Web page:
𝜌 ± 1.96 × √ 𝜌(1 − 𝜌)


For example, if you use a confidence interval of 5 and 30% percent of your sample say “yes” to an answer, it is likely that if that question is asked among the relevant population between 25% (30-5) and 35% (30+5) would answer “yes.” Confidence level has the same principle as confidence interval. It tells the researchers how confident they are or should be about the population. For example, a 95% or 99% confidence level means there is 95% or 99% chance that the selection is right.

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Factors that affect the confidence interval include:

 sample sizes,

 percentages, and

 population sizes. Margin of error (ME): The general formula for the margin of error for a sample proportion (if certain conditions are met) is shown below:

𝑧∗ √ �̂� (1 − �̂�)


Where �̂� = is the sample proportion, n is the sample size, and z* is the appropriate z*-value for your desired level of confidence . Here are the steps for calculating the margin of error for a sample proportion.

1. Find the sample size, n, and the sample proportion. 2. The sample proportion P = is the number in the sample with the characteristic of

interest, divided by n. 3. Multiply the sample proportion by 1 – P. 4. Divide the result by n. 5. Take the square root of the calculated value. 6. You now have the standard error.

√ �̂� (1 − �̂�)


7. Multiply the result by the appropriate z*-value for the confidence level desired.

Calculation of Sample Size The standard score (z-score) is a useful statistic because it helps to calculate the probability of a score occurring within our normal distribution, and it allows the researcher to compare two scores that come from different normal distributions. Z–scores are standardized scores in a normal distribution. The z-scores for most common confidence levels used in sample size calculations are shown below (Smith, 2018).

 90% z-score = 1.645

 95% z-score = 1.96

 99% z-score = 2.576 The formula for sample size = (z-score)2 x StdDev x (1 – StdDev) / (margin of error)2 Size Effect

Size effect is the estimated difference between the groups under investigation in a sample. In order for the researcher to detect a difference with a specified power, a smaller effect size will require a larger sample size. To determine size effect, you must divide the difference between two independent groups by the standard deviation of one group (Sullivan, 2018). It can also be determined by using an effect size calculator software. Results are interpreted using Cohen’s h.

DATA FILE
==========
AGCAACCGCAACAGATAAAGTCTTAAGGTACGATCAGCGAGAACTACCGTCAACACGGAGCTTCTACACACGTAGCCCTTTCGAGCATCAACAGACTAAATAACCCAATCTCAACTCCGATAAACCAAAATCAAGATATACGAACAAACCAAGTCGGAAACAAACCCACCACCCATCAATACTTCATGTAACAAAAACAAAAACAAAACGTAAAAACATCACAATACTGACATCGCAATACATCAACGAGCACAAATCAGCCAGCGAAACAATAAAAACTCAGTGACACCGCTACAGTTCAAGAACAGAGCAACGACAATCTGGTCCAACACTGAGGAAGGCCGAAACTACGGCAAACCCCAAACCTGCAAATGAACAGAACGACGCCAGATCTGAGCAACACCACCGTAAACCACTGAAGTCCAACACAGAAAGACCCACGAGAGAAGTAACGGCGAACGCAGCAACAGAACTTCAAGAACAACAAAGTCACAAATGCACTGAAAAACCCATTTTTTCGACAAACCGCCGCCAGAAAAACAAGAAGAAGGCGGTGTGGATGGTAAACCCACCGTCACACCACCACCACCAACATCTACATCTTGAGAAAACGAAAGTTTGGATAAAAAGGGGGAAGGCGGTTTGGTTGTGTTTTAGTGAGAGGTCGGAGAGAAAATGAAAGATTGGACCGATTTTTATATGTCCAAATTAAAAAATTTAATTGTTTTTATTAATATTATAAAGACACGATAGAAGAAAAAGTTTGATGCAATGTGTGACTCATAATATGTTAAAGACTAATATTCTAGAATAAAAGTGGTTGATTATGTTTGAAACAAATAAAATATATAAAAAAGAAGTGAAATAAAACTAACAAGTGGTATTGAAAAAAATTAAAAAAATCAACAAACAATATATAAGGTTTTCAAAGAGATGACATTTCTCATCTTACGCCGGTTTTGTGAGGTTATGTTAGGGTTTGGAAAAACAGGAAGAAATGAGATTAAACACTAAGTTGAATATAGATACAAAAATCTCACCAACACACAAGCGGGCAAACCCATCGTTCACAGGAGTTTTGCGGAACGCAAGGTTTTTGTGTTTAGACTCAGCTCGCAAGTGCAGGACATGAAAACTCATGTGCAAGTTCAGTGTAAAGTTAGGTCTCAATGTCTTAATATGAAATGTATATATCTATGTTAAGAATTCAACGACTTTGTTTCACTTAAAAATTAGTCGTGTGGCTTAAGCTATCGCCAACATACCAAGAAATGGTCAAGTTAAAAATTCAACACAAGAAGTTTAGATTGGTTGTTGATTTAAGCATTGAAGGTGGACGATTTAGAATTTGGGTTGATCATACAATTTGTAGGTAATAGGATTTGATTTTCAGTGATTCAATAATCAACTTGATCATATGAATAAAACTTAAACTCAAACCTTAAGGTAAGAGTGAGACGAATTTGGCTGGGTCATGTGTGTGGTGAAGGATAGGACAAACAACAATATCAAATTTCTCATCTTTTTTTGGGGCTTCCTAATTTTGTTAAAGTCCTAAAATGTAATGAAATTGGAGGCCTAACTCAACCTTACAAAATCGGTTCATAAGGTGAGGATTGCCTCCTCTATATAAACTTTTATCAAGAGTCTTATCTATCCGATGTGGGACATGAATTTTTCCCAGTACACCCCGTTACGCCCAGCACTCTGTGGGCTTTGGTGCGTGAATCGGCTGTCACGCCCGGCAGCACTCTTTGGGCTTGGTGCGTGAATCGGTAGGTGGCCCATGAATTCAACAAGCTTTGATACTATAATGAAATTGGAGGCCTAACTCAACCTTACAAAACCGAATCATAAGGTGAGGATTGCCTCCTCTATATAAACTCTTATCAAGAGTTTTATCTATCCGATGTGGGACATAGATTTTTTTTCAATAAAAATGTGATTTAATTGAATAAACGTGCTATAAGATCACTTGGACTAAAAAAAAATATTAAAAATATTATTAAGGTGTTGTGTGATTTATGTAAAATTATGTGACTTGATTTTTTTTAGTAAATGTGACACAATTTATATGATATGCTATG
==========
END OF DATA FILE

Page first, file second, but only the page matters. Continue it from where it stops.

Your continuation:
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Cohen’s h standard sizes are as follows (Cohen, 1988).

 < 0.1 = trivial effect

 0.1 – 0.3 = small effect

 0.3 – 0.5 = moderate effect

 > 0.5 = large difference effect Cohen’s h can be used for the following:

 to determine if the difference between two proportions is "meaningful,”

 in calculating the sample size for a future study, and

 to describe the difference between two proportions as large, medium, or small (Cohen, 1988). Comparing Sample Sizes In biostatistical research studies, it is vital that the researcher makes sure that adequate sample sizes are obtained. This is because you want the results of your study to reflect the population under study. A very small or large sample may affect the results of the study. An adequate sample is always the right choice. In statistics, many tests have been designed to compare two or multiple samples using different parameters or tests. These tests can be done either by using parametric or nonparametric testing procedures. You will be required to compare two articles with two different sample sizes and determine if the sample sizes were adequate and what effect a small or larger sample would have had on the study. Conclusion In most cases, public health research requires the use of research subjects who are selected by the process of sampling. The researcher is under the obligation to select the most appropriate sample and deploy the necessary testing to obtain results. In the lesson, we have highlighted some of the critical factors that affect such testing and the importance for selecting certain standard scores and other parameters to enhance the study.

References Cohen, J. (1988). Statistical power analysis for the behavioral sciences (2nd ed.). Hillsdale, NJ: Lawrence

Erlbaum Associates. Smith, S. (2018, January 31). Determining sample size: How to ensure you get the correct sample size [Blog

post]. Retrieved from https://www.qualtrics.com/blog/determining-sample-size/ Sullivan, L. M. (2018). Essentials of biostatistics in public health (3rd ed.). Burlington, MA: Jones & Bartlett


Learning Activities (Nongraded) Nongraded Learning Activities are provided to aid students in their course of study. You do not have to submit them. If you have questions, contact your instructor for further guidance and information. Develop a two- to three-page paper to identify issues estimating the sample size for the following items:

 confidence interval estimates,

 sample sizes for two interdependent samples, and

 hypothesis testing.